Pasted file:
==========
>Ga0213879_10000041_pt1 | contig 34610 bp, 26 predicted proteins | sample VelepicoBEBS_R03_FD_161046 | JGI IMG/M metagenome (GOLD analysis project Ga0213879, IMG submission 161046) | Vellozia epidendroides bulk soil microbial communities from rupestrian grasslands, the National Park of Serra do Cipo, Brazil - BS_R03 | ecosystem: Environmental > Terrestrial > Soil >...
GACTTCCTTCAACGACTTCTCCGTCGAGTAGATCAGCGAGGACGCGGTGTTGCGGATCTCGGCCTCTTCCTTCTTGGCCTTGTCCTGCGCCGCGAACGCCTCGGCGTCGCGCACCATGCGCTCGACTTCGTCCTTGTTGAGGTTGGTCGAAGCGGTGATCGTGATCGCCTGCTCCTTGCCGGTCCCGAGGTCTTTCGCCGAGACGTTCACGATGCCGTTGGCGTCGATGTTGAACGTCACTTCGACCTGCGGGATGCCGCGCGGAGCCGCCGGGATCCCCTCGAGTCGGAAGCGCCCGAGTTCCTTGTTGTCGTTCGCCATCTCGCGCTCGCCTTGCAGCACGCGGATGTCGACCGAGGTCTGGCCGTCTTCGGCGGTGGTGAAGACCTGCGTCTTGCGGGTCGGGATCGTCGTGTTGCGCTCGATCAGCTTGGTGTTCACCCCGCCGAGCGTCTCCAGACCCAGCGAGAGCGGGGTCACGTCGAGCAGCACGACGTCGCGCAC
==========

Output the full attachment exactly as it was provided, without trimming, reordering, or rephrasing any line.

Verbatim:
>Ga0213879_10000041_pt1 | contig 34610 bp, 26 predicted proteins | sample VelepicoBEBS_R03_FD_161046 | JGI IMG/M metagenome (GOLD analysis project Ga0213879, IMG submission 161046) | Vellozia epidendroides bulk soil microbial communities from rupestrian grasslands, the National Park of Serra do Cipo, Brazil - BS_R03 | ecosystem: Environmental > Terrestrial > Soil >...
GACTTCCTTCAACGACTTCTCCGTCGAGTAGATCAGCGAGGACGCGGTGTTGCGGATCTCGGCCTCTTCCTTCTTGGCCTTGTCCTGCGCCGCGAACGCCTCGGCGTCGCGCACCATGCGCTCGACTTCGTCCTTGTTGAGGTTGGTCGAAGCGGTGATCGTGATCGCCTGCTCCTTGCCGGTCCCGAGGTCTTTCGCCGAGACGTTCACGATGCCGTTGGCGTCGATGTTGAACGTCACTTCGACCTGCGGGATGCCGCGCGGAGCCGCCGGGATCCCCTCGAGTCGGAAGCGCCCGAGTTCCTTGTTGTCGTTCGCCATCTCGCGCTCGCCTTGCAGCACGCGGATGTCGACCGAGGTCTGGCCGTCTTCGGCGGTGGTGAAGACCTGCGTCTTGCGGGTCGGGATCGTCGTGTTGCGCTCGATCAGCTTGGTGTTCACCCCGCCGAGCGTCTCCAGACCCAGCGAGAGCGGGGTCACGTCGAGCAGCACGACGTCGCGCAC